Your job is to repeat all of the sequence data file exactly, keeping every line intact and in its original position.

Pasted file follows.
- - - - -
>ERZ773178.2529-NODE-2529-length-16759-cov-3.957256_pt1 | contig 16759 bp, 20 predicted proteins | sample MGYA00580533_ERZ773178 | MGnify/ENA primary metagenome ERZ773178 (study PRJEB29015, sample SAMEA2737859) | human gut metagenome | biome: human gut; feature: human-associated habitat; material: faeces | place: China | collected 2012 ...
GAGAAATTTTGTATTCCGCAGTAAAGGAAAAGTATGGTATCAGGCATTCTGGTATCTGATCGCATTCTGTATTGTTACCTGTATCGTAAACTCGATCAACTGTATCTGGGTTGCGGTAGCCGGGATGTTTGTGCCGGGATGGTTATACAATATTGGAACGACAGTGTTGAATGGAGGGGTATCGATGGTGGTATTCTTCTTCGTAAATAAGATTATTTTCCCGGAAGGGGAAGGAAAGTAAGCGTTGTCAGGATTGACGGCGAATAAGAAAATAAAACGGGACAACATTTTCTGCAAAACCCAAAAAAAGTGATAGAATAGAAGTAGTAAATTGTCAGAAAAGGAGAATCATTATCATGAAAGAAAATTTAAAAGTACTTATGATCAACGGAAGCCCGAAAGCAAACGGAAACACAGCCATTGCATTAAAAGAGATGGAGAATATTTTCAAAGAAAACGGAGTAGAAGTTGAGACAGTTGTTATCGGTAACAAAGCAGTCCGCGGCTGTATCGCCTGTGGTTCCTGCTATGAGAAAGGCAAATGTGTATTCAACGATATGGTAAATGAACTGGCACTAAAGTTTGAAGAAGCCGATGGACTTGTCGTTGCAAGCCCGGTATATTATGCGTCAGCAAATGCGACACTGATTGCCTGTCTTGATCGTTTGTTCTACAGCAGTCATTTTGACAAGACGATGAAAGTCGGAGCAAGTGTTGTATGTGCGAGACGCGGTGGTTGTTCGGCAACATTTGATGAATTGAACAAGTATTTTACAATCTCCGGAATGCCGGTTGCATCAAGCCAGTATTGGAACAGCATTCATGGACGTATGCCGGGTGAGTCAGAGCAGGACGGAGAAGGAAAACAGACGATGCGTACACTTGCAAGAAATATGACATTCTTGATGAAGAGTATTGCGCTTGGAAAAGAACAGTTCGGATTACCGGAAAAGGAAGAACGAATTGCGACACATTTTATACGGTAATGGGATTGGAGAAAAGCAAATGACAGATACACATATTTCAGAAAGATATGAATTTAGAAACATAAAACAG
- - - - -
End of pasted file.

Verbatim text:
>ERZ773178.2529-NODE-2529-length-16759-cov-3.957256_pt1 | contig 16759 bp, 20 predicted proteins | sample MGYA00580533_ERZ773178 | MGnify/ENA primary metagenome ERZ773178 (study PRJEB29015, sample SAMEA2737859) | human gut metagenome | biome: human gut; feature: human-associated habitat; material: faeces | place: China | collected 2012 ...
GAGAAATTTTGTATTCCGCAGTAAAGGAAAAGTATGGTATCAGGCATTCTGGTATCTGATCGCATTCTGTATTGTTACCTGTATCGTAAACTCGATCAACTGTATCTGGGTTGCGGTAGCCGGGATGTTTGTGCCGGGATGGTTATACAATATTGGAACGACAGTGTTGAATGGAGGGGTATCGATGGTGGTATTCTTCTTCGTAAATAAGATTATTTTCCCGGAAGGGGAAGGAAAGTAAGCGTTGTCAGGATTGACGGCGAATAAGAAAATAAAACGGGACAACATTTTCTGCAAAACCCAAAAAAAGTGATAGAATAGAAGTAGTAAATTGTCAGAAAAGGAGAATCATTATCATGAAAGAAAATTTAAAAGTACTTATGATCAACGGAAGCCCGAAAGCAAACGGAAACACAGCCATTGCATTAAAAGAGATGGAGAATATTTTCAAAGAAAACGGAGTAGAAGTTGAGACAGTTGTTATCGGTAACAAAGCAGTCCGCGGCTGTATCGCCTGTGGTTCCTGCTATGAGAAAGGCAAATGTGTATTCAACGATATGGTAAATGAACTGGCACTAAAGTTTGAAGAAGCCGATGGACTTGTCGTTGCAAGCCCGGTATATTATGCGTCAGCAAATGCGACACTGATTGCCTGTCTTGATCGTTTGTTCTACAGCAGTCATTTTGACAAGACGATGAAAGTCGGAGCAAGTGTTGTATGTGCGAGACGCGGTGGTTGTTCGGCAACATTTGATGAATTGAACAAGTATTTTACAATCTCCGGAATGCCGGTTGCATCAAGCCAGTATTGGAACAGCATTCATGGACGTATGCCGGGTGAGTCAGAGCAGGACGGAGAAGGAAAACAGACGATGCGTACACTTGCAAGAAATATGACATTCTTGATGAAGAGTATTGCGCTTGGAAAAGAACAGTTCGGATTACCGGAAAAGGAAGAACGAATTGCGACACATTTTATACGGTAATGGGATTGGAGAAAAGCAAATGACAGATACACATATTTCAGAAAGATATGAATTTAGAAACATAAAACAG